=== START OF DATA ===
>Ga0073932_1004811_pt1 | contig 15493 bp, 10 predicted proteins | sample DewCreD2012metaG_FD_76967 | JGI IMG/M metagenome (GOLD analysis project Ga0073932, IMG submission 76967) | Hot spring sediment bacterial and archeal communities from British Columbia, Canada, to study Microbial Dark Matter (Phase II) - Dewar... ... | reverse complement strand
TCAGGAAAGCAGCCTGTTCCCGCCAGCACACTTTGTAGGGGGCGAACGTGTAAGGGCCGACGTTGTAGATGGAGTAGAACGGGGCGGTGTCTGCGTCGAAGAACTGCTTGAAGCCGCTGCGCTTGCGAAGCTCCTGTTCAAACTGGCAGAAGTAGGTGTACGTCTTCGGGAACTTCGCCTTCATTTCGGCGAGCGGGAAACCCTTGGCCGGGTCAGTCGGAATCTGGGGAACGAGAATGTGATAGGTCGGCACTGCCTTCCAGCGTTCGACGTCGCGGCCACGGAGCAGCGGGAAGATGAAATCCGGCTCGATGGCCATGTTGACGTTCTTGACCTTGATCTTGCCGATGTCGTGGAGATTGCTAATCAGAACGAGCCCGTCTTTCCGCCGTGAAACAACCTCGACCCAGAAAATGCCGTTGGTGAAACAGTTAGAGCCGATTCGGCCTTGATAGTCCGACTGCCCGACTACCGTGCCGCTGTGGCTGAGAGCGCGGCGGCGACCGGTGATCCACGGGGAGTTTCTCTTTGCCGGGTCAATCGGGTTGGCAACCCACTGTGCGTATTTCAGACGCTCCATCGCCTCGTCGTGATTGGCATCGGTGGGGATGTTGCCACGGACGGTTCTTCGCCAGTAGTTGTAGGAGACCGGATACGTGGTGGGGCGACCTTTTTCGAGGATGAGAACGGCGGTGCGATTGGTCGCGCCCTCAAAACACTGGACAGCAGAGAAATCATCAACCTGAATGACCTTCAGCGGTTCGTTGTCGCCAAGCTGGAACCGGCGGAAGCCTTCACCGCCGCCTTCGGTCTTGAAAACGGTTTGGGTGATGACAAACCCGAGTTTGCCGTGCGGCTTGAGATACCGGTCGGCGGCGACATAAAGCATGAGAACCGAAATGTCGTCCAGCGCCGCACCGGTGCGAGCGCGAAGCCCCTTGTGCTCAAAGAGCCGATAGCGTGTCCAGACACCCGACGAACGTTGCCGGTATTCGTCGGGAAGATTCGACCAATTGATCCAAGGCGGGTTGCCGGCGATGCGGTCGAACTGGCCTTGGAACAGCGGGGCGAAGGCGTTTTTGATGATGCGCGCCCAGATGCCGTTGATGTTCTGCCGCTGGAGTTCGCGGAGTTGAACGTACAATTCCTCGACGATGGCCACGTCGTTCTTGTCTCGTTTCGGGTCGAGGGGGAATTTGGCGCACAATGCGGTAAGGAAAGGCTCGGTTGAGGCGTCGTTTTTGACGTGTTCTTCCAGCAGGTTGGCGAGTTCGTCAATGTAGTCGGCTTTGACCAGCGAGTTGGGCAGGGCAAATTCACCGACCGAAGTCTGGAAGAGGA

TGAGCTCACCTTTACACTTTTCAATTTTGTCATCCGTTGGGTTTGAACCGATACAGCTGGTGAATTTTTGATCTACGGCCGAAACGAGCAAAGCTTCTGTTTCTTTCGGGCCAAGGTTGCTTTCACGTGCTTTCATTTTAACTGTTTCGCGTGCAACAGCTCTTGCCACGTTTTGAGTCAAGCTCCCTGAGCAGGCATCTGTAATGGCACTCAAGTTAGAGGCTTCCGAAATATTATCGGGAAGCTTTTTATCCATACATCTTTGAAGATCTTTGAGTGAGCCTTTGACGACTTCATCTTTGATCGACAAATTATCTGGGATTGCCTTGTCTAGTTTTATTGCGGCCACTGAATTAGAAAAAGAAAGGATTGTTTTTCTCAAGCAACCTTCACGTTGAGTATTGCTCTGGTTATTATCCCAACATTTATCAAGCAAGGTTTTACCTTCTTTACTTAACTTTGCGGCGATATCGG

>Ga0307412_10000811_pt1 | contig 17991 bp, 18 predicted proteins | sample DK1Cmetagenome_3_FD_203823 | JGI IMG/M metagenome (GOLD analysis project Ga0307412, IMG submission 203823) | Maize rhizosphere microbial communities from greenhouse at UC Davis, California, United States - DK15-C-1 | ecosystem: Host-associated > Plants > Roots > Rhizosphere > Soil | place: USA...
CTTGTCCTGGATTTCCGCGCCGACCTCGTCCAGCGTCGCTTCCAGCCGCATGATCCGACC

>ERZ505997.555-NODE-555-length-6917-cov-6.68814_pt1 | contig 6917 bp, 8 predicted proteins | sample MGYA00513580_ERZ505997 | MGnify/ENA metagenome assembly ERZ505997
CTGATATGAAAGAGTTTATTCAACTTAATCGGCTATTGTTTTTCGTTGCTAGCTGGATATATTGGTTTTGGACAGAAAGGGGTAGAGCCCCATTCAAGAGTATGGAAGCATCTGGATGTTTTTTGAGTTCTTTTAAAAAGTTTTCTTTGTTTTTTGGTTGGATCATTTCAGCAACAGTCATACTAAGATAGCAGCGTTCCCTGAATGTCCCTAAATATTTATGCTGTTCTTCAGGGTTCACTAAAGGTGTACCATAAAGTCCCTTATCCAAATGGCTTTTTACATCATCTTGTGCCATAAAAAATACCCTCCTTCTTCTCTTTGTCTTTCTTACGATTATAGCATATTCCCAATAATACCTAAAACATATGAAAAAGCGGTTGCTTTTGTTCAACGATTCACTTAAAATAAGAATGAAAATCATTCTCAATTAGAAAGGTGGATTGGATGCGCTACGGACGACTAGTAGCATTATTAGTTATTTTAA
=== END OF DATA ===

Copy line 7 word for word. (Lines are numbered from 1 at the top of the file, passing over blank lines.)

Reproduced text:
CTGATATGAAAGAGTTTATTCAACTTAATCGGCTATTGTTTTTCGTTGCTAGCTGGATATATTGGTTTTGGACAGAAAGGGGTAGAGCCCCATTCAAGAGTATGGAAGCATCTGGATGTTTTTTGAGTTCTTTTAAAAAGTTTTCTTTGTTTTTTGGTTGGATCATTTCAGCAACAGTCATACTAAGATAGCAGCGTTCCCTGAATGTCCCTAAATATTTATGCTGTTCTTCAGGGTTCACTAAAGGTGTACCATAAAGTCCCTTATCCAAATGGCTTTTTACATCATCTTGTGCCATAAAAAATACCCTCCTTCTTCTCTTTGTCTTTCTTACGATTATAGCATATTCCCAATAATACCTAAAACATATGAAAAAGCGGTTGCTTTTGTTCAACGATTCACTTAAAATAAGAATGAAAATCATTCTCAATTAGAAAGGTGGATTGGATGCGCTACGGACGACTAGTAGCATTATTAGTTATTTTAA